These are not working-class individuals. They are upper-middle-class Americans. And I would applaud their nice salaries except for the fact that the pension obligations to them are so swollen that they are depressing public expenditures on some very important things: healthcare for the poor, school funding, road building, etc. and etc.

Posted by Guest Lecturer on Jul. 03, 2013 @ 5:46 pm

If you actually cared about healthcare, education, and housing then you wouldn't be attacking the BART workers but those who control the BART and the economic/legal system that puts everyone in our situation....

Posted by Guest on Jul. 04, 2013 @ 9:06 am

The economic system (for public employees) has been designed in the favor of these workers. They have defined-benefit pension plans that GUARANTEE 8% returns on their pensions. The get pensions of up to $80,000 a year when they retire, as young as age 55.

They are wealthy retirees by almost any threshold.

Why are you defending them? They are not working-class.

Posted by Guest Lecturer on Jul. 04, 2013 @ 4:55 pm

"the divide and conquer strategies of those who seek to control and exploit us. Just consider the big news of the day....On Day Three of the BART strike..."

Your implication, Steven, is that those of us who are siding against the union in this labor dispute are somehow beholden to the 1%-ers and are anti-union.

This is far from the truth. BART and other public employees, like the 1%-ers, are the only people left in the world who still have defined-benefit pension plans. They have very sweet salary deals that are piled high with add-ons: padded overtime, virtually free healthcare benefits, and pensions ever sweetened by politicians who are afraid to stand up to their prowess. The average BART train operator has a basic salary averaging $60,000, but she has up to $50,000 in additional benefits, bringing his annual wage package to around $110,000.

Just look at the data, and URL link, in the SFBG thread on this labor dispute below. The facts are all there.

These are not working-class individuals. They are upper-middle-class Americans. And I would applaud their nice salaries except for the fact that the pension obligations to them are so swollen that they are depressing public expenditures on some very important things: healthcare for the poor, school funding, road building, etc. and etc.

Posted by Guest Lecturer on Jul. 03, 2013 @ 5:47 pm

Wages are wages and benefits are benefits. Nobody calculates their income that way but bosses calculate their costs that way.

Posted by marcos on Jul. 04, 2013 @ 9:12 am

If the benefits are better then their wages should be lower, but they are.

Posted by Guest on Jul. 04, 2013 @ 9:44 am

Supply side crap.

Posted by marcos on Jul. 04, 2013 @ 9:52 am

"Wages are wages and benefits are benefits. Nobody calculates their income that way but bosses calculate their costs that way."

Translation: Marcos has a sweet, sweet benefits package, and he doesn't want anyone looking too closely at it.

Posted by Guest on Jul. 04, 2013 @ 10:32 am

Most people with "real jobs" have "sweet benefit packages," the likes of which were once taken for granted.

People like their benefit packages. Benefit packages are a good thing. BART more than pays its freight to cover those costs. I'll take well compensated and valued train operators over the least expensive, most expendable to whisk me under the bay at 80MPH, thanks.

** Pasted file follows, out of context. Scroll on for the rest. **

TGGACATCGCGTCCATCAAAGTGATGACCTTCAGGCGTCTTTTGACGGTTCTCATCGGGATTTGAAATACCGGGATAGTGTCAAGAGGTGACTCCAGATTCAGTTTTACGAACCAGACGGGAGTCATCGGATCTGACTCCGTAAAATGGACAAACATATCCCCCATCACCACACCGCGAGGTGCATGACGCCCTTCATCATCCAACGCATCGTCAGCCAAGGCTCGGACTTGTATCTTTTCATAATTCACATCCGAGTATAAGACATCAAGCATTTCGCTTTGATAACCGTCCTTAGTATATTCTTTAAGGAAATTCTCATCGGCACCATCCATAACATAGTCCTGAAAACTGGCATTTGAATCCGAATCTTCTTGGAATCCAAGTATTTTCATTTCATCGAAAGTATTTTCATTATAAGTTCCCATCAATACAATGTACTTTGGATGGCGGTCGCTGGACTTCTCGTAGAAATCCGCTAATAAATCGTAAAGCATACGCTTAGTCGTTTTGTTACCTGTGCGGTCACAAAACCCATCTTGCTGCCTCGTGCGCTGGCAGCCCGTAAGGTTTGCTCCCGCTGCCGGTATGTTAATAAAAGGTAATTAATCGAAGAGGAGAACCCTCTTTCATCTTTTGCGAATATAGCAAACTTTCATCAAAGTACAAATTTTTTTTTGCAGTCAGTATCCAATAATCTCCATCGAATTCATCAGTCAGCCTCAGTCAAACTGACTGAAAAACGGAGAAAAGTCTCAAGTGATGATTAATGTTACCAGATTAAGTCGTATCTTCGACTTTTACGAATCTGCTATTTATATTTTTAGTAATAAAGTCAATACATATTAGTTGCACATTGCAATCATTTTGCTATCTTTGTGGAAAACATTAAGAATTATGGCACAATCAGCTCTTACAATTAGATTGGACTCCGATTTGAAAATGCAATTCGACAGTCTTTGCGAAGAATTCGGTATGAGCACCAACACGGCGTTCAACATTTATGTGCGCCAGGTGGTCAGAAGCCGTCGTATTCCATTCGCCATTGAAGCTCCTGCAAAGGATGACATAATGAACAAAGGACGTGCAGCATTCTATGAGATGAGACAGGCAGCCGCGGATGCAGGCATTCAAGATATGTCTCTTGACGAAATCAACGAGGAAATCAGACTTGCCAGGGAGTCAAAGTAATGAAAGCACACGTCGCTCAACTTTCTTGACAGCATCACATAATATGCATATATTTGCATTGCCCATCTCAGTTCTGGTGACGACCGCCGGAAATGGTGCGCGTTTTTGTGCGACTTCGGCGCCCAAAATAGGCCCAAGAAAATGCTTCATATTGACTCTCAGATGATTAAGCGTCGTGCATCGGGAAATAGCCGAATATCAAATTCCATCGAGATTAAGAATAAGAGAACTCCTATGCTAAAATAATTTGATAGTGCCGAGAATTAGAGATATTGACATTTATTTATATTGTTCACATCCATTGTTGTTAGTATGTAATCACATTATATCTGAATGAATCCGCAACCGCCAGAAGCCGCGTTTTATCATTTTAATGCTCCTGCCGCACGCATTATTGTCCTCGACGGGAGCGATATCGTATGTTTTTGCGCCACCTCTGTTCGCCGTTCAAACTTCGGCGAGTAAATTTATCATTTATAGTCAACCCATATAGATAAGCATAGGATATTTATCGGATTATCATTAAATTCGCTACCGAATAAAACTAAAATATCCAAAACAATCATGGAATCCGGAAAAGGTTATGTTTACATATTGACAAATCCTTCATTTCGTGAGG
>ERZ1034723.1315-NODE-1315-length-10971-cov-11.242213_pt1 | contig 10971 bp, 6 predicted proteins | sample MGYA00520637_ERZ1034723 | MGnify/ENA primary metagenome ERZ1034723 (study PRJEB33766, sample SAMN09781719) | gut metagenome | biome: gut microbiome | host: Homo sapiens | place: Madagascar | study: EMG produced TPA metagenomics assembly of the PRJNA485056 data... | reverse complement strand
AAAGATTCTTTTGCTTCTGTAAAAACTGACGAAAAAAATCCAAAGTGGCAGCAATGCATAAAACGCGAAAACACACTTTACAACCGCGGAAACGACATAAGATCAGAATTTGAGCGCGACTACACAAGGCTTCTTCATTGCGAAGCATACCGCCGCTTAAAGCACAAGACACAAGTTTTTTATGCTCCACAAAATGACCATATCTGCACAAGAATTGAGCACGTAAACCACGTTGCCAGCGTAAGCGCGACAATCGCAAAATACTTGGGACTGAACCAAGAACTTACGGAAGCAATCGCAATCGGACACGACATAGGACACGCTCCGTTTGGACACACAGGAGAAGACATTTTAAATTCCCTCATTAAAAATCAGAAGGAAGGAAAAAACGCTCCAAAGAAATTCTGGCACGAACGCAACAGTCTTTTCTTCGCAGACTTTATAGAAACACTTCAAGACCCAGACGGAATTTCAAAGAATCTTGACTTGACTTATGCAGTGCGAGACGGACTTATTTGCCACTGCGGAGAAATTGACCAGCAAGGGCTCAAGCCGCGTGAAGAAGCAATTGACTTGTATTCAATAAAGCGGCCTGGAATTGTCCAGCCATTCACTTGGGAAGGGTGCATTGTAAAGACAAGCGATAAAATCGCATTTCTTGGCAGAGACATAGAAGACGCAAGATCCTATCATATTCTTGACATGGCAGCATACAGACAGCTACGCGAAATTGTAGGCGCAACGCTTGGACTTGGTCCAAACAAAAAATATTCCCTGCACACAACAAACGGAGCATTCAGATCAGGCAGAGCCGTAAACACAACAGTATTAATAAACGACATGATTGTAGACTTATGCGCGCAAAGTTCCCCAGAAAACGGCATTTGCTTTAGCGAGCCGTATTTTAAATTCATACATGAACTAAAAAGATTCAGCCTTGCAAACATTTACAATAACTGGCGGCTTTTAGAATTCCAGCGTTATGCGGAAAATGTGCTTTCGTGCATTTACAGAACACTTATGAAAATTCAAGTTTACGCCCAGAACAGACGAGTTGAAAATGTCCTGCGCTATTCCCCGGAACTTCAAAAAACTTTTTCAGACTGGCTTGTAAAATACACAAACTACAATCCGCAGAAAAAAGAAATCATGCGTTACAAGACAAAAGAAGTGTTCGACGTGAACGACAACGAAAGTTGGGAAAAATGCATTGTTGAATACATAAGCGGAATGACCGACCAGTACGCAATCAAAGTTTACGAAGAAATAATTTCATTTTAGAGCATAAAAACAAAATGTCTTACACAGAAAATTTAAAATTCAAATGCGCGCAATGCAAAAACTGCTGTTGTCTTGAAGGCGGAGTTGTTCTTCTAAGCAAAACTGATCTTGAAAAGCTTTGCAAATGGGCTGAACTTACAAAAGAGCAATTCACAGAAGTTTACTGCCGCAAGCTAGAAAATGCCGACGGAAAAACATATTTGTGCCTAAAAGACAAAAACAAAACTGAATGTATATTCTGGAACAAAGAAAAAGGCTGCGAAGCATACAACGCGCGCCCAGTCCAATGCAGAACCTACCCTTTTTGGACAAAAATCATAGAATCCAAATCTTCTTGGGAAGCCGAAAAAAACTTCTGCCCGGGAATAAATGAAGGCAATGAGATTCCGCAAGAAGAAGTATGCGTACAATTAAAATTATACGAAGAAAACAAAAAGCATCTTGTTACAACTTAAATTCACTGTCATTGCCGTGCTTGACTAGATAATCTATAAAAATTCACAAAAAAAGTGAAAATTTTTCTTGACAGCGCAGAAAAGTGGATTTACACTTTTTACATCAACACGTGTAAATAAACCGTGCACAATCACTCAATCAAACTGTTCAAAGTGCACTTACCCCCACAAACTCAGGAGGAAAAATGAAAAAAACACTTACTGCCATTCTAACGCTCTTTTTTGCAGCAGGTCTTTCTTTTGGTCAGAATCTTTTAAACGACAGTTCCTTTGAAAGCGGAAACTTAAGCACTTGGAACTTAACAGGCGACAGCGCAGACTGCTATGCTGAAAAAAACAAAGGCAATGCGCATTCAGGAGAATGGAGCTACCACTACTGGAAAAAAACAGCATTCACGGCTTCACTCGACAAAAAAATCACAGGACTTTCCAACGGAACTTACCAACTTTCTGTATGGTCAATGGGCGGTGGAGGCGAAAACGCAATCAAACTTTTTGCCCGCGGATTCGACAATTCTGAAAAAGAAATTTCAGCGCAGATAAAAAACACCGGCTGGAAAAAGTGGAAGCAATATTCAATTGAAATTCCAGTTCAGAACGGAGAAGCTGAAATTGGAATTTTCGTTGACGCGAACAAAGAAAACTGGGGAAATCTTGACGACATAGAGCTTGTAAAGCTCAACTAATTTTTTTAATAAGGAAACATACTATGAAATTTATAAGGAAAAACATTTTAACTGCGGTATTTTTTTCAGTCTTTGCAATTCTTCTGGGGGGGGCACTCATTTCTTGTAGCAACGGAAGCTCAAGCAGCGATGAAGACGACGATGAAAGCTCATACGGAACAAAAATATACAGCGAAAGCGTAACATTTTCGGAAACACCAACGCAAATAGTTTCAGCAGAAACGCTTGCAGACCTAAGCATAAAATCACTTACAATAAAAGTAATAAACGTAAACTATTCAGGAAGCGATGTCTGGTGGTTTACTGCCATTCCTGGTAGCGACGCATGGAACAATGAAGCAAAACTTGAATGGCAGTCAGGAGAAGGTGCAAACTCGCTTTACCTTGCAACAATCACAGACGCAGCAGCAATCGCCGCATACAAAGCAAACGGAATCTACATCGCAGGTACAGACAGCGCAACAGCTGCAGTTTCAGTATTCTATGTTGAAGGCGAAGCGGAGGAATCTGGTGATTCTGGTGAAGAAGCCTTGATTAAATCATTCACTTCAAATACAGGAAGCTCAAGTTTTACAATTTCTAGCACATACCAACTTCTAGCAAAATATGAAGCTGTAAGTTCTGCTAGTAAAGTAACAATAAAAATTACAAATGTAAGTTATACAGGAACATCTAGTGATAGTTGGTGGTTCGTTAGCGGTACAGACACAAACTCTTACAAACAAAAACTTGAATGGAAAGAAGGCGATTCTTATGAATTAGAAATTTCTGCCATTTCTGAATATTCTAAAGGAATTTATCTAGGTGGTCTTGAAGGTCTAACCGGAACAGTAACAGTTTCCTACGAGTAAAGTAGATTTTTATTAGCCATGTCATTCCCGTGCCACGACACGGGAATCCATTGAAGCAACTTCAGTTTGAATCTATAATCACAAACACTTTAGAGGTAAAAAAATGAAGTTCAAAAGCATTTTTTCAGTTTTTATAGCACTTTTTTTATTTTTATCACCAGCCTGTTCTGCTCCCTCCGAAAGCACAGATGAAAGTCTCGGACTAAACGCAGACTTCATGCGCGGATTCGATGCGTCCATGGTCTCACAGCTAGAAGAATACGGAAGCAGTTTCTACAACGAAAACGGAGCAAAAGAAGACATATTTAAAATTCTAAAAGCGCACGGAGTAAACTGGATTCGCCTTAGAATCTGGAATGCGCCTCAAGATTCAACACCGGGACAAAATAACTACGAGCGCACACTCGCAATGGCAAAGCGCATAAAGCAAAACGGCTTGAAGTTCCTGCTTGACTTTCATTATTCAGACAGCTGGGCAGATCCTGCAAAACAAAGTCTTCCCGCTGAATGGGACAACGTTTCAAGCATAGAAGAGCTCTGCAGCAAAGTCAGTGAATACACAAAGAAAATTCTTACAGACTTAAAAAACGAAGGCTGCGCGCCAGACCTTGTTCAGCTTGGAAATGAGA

Posted by anon on Jul. 04, 2013 @ 11:12 am

"Most people with "real jobs" have "sweet benefit packages," "

No they do not. Most people have defined-contribution benefit plans (401-K) that pay only the money that they generate.

Public employees and Corporate CEOs are the only people left with defined-benefit pension plans. BART employees are guaranteed 8% annual returns on their pensions. And they pay $0 money into the costs (the public covers all the costs for them).

This is the reason that public-sector pensions are hugely underfunded.

Posted by Guest Lecturer on Jul. 04, 2013 @ 5:02 pm

If it is good enough for corporate CEOs, it is good enough for all of us!

Posted by anon on Jul. 04, 2013 @ 5:08 pm

Yes, everyone should have a giant pension plan that costs that taxpayers a lot of money.

And we should all climb on our unicorns and sail off into the sunset.

Posted by Anony on Jul. 04, 2013 @ 5:26 pm

The economy can afford to give everyone a decent, dignified retirement, $20-50K depending on where you live.

Posted by anon on Jul. 04, 2013 @ 5:46 pm

Agreed. But BART employees retire on pensions that pay the 80K a year.

And, again, I would be find with that, except that the huge underfunded obligations mean that money that could be spend on helping the poor, on helping students, on paving roads, on libraries etc....

...must be spend on these pension obligations instead

Posted by Anony on Jul. 04, 2013 @ 10:15 pm

California- where do you think the money comes from??...money for excessive public employee compensation comes from 1) regressive taxation and 2) debt that is being dumped on the heads of the next generation.

The public has been asleep on pensions.

Two elected public OFFICIALs, TWO in the entire Bay Area have stuck their necks out on this - Adachi and Chuck Reed.

And the public has been complete idiots on this, swallowing the union's bullshit whole while our infrastructure crumbles.

Maybe with this BART strike and CCSF a few more people - will wake the fuck up...who knows?

Posted by Guest on Jul. 04, 2013 @ 11:54 pm

easily move themselves and their assets to a low-tax jurisdiction.

So those pensions will be paid for either by higher tax on the middle classes or by drastic cuts in public services. Take your pick.

Posted by Guest on Jul. 05, 2013 @ 5:40 am
Posted by Glest on Jul. 06, 2013 @ 7:32 am

Imagining a convoy of mansions, luxury condos and office buildings moving across the Bay Bridge to a low tax jurisdiction with a view of a brick wall...almost like an economic rapture!

Posted by anon on Jul. 06, 2013 @ 7:56 am
Posted by anon on Jul. 04, 2013 @ 6:12 pm

THIS FROM YOUR SISTER SF EXAMINER TODAY:
""Most of the union workers on strike make less than the average, said station agent Guillermo Ruiz, who was among the ATU Local 1555 workers picketing outside the 19th Street BART station Tuesday evening.""